‘a delightful amateur sleuth novel with a well balanced mix of domestic and academic life and a strong sense of place.’ [Stage Fright]

A Book by its Cover

A Book by its Cover

Posted on Apr 19, 2014 in Hakan Nesser, The Strangler's Honeymoon | No Comments

Some of the problem of deciding which books to pack for a trip away has been solved by having an e-reader. One can take any number. I’ve got the latest Bryant and May by Chrisopher Fowler, the new Fred Vargas, and the latest Sue Grafton all stacked up. I’ve also got The Mangle Street Murders by M.R.C.Kasasian and masses of classics: Middlemarch, lots of Trollope, Jane Austen, Lettres de mon Moulin, and another French novel, Rue des boutiques obscures by Patrick Modiana (our  book group choice which I’m trying to read in French).
But – of course there’s a but – this isn’t the complete answer.  My book addict like myself has to have back-up. What if the e-reader gets lost or stolen or just plain stops working. Disaster!  Besides it’s still very nice to have a crisp new paperback or four (or more) to take away. It’s part of the pleasure of getting ready for a holiday.
But having said this, one of my choices this year is The Strangler’s Honeymoon by Hakan Nesser and I only bought this because I like Nesser and sadly I wouldn’t have found it enticing if I hadn’t already read his novels. It’s a terrible title and the cover is no better. When Nesser was first published in the UK, I seem to remember that the covers were atmospheric landscapes which suited the mood of the novels. Now they have all been repackaged with close ups of sulky-faced women with lots of hair on the covers, whether it’s relevant to the story or not.  I don’t think these are the kind of images to appeal to the readers like me who enjoy intelligent crime fiction. It reminds me of when my friend Sue Hepworth’s comedy of middle-aged love was packaged as chick lit. She was furious and I don’t blame her. Don’t publishers realize that some readers will feel cheated if the cover doesn’t match the contents of the book and that others will be put off buying a book they might actually enjoy? Interestingly both the US and the Germany editions have better covers.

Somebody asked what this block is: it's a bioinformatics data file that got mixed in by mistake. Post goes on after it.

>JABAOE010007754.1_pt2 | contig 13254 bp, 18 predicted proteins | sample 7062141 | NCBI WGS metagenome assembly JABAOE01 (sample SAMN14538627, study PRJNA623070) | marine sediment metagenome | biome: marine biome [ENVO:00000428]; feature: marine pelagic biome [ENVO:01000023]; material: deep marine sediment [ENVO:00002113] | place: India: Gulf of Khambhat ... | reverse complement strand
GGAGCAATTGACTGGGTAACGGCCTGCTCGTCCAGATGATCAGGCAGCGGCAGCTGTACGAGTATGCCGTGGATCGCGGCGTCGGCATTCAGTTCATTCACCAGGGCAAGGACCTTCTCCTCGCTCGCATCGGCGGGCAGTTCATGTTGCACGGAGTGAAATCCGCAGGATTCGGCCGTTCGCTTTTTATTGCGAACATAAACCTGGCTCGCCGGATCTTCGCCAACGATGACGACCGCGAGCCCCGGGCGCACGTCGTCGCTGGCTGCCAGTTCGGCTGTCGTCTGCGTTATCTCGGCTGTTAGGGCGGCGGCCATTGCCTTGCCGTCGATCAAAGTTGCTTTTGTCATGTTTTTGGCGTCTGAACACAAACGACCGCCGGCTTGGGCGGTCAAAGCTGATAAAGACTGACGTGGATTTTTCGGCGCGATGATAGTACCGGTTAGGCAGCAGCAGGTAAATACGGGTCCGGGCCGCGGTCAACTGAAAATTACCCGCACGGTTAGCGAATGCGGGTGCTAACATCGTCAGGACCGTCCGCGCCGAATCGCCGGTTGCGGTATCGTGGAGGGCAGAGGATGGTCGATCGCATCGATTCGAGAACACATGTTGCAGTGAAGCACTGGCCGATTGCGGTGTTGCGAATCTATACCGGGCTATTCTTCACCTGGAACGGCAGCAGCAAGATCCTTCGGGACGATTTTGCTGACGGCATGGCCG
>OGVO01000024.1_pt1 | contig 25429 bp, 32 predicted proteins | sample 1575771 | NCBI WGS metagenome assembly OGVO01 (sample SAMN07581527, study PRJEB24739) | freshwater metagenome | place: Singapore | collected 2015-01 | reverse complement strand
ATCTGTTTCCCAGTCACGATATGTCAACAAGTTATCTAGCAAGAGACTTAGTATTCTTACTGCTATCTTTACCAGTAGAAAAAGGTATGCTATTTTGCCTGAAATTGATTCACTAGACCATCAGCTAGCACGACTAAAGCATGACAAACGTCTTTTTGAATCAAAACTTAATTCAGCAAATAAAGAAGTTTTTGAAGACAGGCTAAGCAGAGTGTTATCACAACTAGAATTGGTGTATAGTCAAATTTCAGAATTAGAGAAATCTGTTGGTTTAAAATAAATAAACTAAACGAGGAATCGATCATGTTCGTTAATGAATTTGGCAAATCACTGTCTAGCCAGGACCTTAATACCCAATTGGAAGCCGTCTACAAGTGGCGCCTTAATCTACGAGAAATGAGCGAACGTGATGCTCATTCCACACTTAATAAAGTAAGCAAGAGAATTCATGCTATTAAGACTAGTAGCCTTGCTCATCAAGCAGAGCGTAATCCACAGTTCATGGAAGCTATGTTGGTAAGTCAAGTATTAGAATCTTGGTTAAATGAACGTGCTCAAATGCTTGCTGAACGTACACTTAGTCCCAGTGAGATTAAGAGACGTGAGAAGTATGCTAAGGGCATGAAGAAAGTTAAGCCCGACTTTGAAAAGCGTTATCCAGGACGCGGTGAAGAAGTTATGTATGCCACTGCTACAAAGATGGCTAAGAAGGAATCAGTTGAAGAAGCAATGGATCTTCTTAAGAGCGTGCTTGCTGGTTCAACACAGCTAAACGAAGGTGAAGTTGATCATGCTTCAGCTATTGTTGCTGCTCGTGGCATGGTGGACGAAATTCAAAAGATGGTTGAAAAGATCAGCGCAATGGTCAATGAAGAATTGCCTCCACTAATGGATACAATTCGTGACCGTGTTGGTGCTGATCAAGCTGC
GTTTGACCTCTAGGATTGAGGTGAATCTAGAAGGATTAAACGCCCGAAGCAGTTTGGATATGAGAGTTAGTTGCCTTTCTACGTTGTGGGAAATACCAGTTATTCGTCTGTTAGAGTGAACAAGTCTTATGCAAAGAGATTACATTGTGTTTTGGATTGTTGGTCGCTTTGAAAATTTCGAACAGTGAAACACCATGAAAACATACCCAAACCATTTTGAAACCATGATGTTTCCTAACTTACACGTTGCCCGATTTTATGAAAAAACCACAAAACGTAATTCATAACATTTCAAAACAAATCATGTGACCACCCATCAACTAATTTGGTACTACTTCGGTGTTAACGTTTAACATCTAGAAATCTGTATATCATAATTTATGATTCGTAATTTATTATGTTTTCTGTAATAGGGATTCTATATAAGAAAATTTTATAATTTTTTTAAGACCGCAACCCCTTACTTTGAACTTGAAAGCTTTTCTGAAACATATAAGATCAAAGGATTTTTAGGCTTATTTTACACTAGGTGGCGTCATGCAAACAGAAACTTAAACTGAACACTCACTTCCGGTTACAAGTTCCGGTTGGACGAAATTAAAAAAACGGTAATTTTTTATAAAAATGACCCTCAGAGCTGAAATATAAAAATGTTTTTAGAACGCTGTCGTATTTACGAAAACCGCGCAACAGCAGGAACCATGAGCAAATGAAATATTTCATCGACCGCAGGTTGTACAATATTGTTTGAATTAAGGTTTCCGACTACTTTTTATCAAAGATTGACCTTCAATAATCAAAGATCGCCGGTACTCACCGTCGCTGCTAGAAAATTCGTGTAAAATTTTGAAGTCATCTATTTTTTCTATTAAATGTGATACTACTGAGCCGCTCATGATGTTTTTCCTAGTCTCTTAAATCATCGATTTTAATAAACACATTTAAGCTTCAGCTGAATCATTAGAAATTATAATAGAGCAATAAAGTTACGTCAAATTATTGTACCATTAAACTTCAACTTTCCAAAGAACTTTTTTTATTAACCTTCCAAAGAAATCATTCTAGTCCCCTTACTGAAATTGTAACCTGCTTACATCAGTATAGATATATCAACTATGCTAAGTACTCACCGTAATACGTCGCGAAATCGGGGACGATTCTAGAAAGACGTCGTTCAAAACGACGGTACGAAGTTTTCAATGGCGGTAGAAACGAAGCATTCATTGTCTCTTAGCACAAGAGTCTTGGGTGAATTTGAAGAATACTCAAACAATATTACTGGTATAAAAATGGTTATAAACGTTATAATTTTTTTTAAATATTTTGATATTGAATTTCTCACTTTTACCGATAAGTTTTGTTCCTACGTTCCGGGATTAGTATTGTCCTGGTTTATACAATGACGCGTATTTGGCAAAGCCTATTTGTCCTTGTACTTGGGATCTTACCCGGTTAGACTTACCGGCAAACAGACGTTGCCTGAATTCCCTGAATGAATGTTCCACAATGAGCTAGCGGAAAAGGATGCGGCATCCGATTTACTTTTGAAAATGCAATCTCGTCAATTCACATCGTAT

The Rabbi and Others

Posted on Sep 7, 2010 in Hakan Nesser, Laura Wilson, The Rabbi Books | No Comments

During the fortnight since I wrote about Harry Kemelman I have been reading my way contentedly through FRIDAY THE RABBI SLEPT LATE, SUNDAY THE RABBI STAYED HOME, TUESDAY THE RABBI SAW RED, WEDNESDAY THE RABBI GOT WET, THURSDAY THE RABBI WALKED OUT and have got MONDAY THE RABBI TOOK OFF on my reading pile. At only a few pounds each on Abebooks, they are good value. In some ways I do miss those pre-internet days of prowling around second hand bookshops, the thrill of the chase, and the excitement of finally coming across a book you’d been wanting for ages. Now it’s just a matter of a few clicks of the mouse and the books are winging their way to you, but of course that’s great too. I like the titles of the Rabbi books and wonder if Kemelman had expected to write a series. Once he had worked his way through the days of the week, he moved on to ‘Someday’ and ‘One Fine Day.’ I still intend to read those too.
I’ve also managed to get through a fair number of contemporary crime novels over the summer and two that stand out are Hakan Nesser’s WOMAN WITH BIRTHMARK and Laura Wilson’s AN EMPTY DEATH. I very much like Nesser and have read all his books as they’ve been published in English. In this one we know who the killer is from the start, though we don’t know her precise motivation, and the suspense lies in whether she will get to the end of her list before Inspector Van Veeteren tracks her down. Laura Wilson’s novel is the second in her historical series set in the forties and is a perfect holiday read: dense and meaty with a plot twist that took my breath away. I recommend them both.